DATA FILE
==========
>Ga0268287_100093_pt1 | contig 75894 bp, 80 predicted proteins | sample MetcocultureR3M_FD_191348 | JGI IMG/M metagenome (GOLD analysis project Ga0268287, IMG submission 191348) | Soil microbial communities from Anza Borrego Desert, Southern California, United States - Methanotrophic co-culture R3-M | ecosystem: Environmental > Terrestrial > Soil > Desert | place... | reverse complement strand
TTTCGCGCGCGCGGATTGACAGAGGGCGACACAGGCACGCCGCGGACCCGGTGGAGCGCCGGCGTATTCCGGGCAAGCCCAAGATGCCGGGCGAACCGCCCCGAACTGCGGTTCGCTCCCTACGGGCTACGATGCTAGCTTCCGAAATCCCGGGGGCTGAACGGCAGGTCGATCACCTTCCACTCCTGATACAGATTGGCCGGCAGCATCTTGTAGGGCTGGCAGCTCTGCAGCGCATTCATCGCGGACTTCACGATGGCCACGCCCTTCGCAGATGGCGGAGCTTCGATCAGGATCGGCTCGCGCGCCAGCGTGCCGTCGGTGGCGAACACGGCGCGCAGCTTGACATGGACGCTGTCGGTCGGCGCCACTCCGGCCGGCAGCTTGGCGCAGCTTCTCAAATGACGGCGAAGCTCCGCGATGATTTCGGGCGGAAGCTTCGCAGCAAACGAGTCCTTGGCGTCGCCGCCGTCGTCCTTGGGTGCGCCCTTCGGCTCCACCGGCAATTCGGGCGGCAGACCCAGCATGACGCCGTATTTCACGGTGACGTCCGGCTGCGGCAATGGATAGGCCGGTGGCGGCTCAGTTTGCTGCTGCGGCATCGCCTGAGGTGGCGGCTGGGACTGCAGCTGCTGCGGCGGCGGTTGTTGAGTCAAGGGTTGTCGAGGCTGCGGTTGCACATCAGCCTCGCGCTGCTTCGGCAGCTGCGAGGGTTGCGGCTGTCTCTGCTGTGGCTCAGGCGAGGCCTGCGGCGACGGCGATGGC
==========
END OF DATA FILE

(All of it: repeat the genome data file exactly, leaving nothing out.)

>Ga0268287_100093_pt1 | contig 75894 bp, 80 predicted proteins | sample MetcocultureR3M_FD_191348 | JGI IMG/M metagenome (GOLD analysis project Ga0268287, IMG submission 191348) | Soil microbial communities from Anza Borrego Desert, Southern California, United States - Methanotrophic co-culture R3-M | ecosystem: Environmental > Terrestrial > Soil > Desert | place... | reverse complement strand
TTTCGCGCGCGCGGATTGACAGAGGGCGACACAGGCACGCCGCGGACCCGGTGGAGCGCCGGCGTATTCCGGGCAAGCCCAAGATGCCGGGCGAACCGCCCCGAACTGCGGTTCGCTCCCTACGGGCTACGATGCTAGCTTCCGAAATCCCGGGGGCTGAACGGCAGGTCGATCACCTTCCACTCCTGATACAGATTGGCCGGCAGCATCTTGTAGGGCTGGCAGCTCTGCAGCGCATTCATCGCGGACTTCACGATGGCCACGCCCTTCGCAGATGGCGGAGCTTCGATCAGGATCGGCTCGCGCGCCAGCGTGCCGTCGGTGGCGAACACGGCGCGCAGCTTGACATGGACGCTGTCGGTCGGCGCCACTCCGGCCGGCAGCTTGGCGCAGCTTCTCAAATGACGGCGAAGCTCCGCGATGATTTCGGGCGGAAGCTTCGCAGCAAACGAGTCCTTGGCGTCGCCGCCGTCGTCCTTGGGTGCGCCCTTCGGCTCCACCGGCAATTCGGGCGGCAGACCCAGCATGACGCCGTATTTCACGGTGACGTCCGGCTGCGGCAATGGATAGGCCGGTGGCGGCTCAGTTTGCTGCTGCGGCATCGCCTGAGGTGGCGGCTGGGACTGCAGCTGCTGCGGCGGCGGTTGTTGAGTCAAGGGTTGTCGAGGCTGCGGTTGCACATCAGCCTCGCGCTGCTTCGGCAGCTGCGAGGGTTGCGGCTGTCTCTGCTGTGGCTCAGGCGAGGCCTGCGGCGACGGCGATGGC